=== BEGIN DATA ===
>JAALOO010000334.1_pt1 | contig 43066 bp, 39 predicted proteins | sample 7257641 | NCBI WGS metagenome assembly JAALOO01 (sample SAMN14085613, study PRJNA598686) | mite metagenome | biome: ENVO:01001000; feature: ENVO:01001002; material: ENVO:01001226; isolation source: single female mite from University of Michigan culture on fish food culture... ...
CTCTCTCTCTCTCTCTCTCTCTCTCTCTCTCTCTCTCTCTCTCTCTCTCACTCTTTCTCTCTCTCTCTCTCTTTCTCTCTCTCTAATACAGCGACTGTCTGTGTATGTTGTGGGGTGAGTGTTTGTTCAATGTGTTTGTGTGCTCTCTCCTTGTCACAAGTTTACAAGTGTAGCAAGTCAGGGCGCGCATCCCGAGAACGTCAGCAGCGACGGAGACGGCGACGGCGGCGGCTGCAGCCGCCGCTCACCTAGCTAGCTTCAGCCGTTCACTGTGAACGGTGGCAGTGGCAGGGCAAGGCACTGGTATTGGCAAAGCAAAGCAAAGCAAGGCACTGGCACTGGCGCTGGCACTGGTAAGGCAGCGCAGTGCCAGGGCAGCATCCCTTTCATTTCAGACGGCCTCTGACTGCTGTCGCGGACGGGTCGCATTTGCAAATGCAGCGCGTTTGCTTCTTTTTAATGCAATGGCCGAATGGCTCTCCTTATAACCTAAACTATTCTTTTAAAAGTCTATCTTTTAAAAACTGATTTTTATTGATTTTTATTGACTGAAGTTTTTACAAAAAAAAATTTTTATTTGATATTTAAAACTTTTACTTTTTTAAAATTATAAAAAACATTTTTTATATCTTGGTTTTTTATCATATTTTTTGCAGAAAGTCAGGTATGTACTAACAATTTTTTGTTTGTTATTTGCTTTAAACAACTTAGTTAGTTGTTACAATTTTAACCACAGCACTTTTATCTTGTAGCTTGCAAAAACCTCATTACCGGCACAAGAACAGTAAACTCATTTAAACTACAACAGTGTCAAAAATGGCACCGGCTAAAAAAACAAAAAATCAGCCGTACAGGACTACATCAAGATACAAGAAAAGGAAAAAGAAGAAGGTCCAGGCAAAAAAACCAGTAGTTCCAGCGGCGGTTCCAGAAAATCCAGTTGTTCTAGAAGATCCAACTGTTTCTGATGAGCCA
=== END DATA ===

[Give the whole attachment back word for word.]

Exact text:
>JAALOO010000334.1_pt1 | contig 43066 bp, 39 predicted proteins | sample 7257641 | NCBI WGS metagenome assembly JAALOO01 (sample SAMN14085613, study PRJNA598686) | mite metagenome | biome: ENVO:01001000; feature: ENVO:01001002; material: ENVO:01001226; isolation source: single female mite from University of Michigan culture on fish food culture... ...
CTCTCTCTCTCTCTCTCTCTCTCTCTCTCTCTCTCTCTCTCTCTCTCTCACTCTTTCTCTCTCTCTCTCTCTTTCTCTCTCTCTAATACAGCGACTGTCTGTGTATGTTGTGGGGTGAGTGTTTGTTCAATGTGTTTGTGTGCTCTCTCCTTGTCACAAGTTTACAAGTGTAGCAAGTCAGGGCGCGCATCCCGAGAACGTCAGCAGCGACGGAGACGGCGACGGCGGCGGCTGCAGCCGCCGCTCACCTAGCTAGCTTCAGCCGTTCACTGTGAACGGTGGCAGTGGCAGGGCAAGGCACTGGTATTGGCAAAGCAAAGCAAAGCAAGGCACTGGCACTGGCGCTGGCACTGGTAAGGCAGCGCAGTGCCAGGGCAGCATCCCTTTCATTTCAGACGGCCTCTGACTGCTGTCGCGGACGGGTCGCATTTGCAAATGCAGCGCGTTTGCTTCTTTTTAATGCAATGGCCGAATGGCTCTCCTTATAACCTAAACTATTCTTTTAAAAGTCTATCTTTTAAAAACTGATTTTTATTGATTTTTATTGACTGAAGTTTTTACAAAAAAAAATTTTTATTTGATATTTAAAACTTTTACTTTTTTAAAATTATAAAAAACATTTTTTATATCTTGGTTTTTTATCATATTTTTTGCAGAAAGTCAGGTATGTACTAACAATTTTTTGTTTGTTATTTGCTTTAAACAACTTAGTTAGTTGTTACAATTTTAACCACAGCACTTTTATCTTGTAGCTTGCAAAAACCTCATTACCGGCACAAGAACAGTAAACTCATTTAAACTACAACAGTGTCAAAAATGGCACCGGCTAAAAAAACAAAAAATCAGCCGTACAGGACTACATCAAGATACAAGAAAAGGAAAAAGAAGAAGGTCCAGGCAAAAAAACCAGTAGTTCCAGCGGCGGTTCCAGAAAATCCAGTTGTTCTAGAAGATCCAACTGTTTCTGATGAGCCA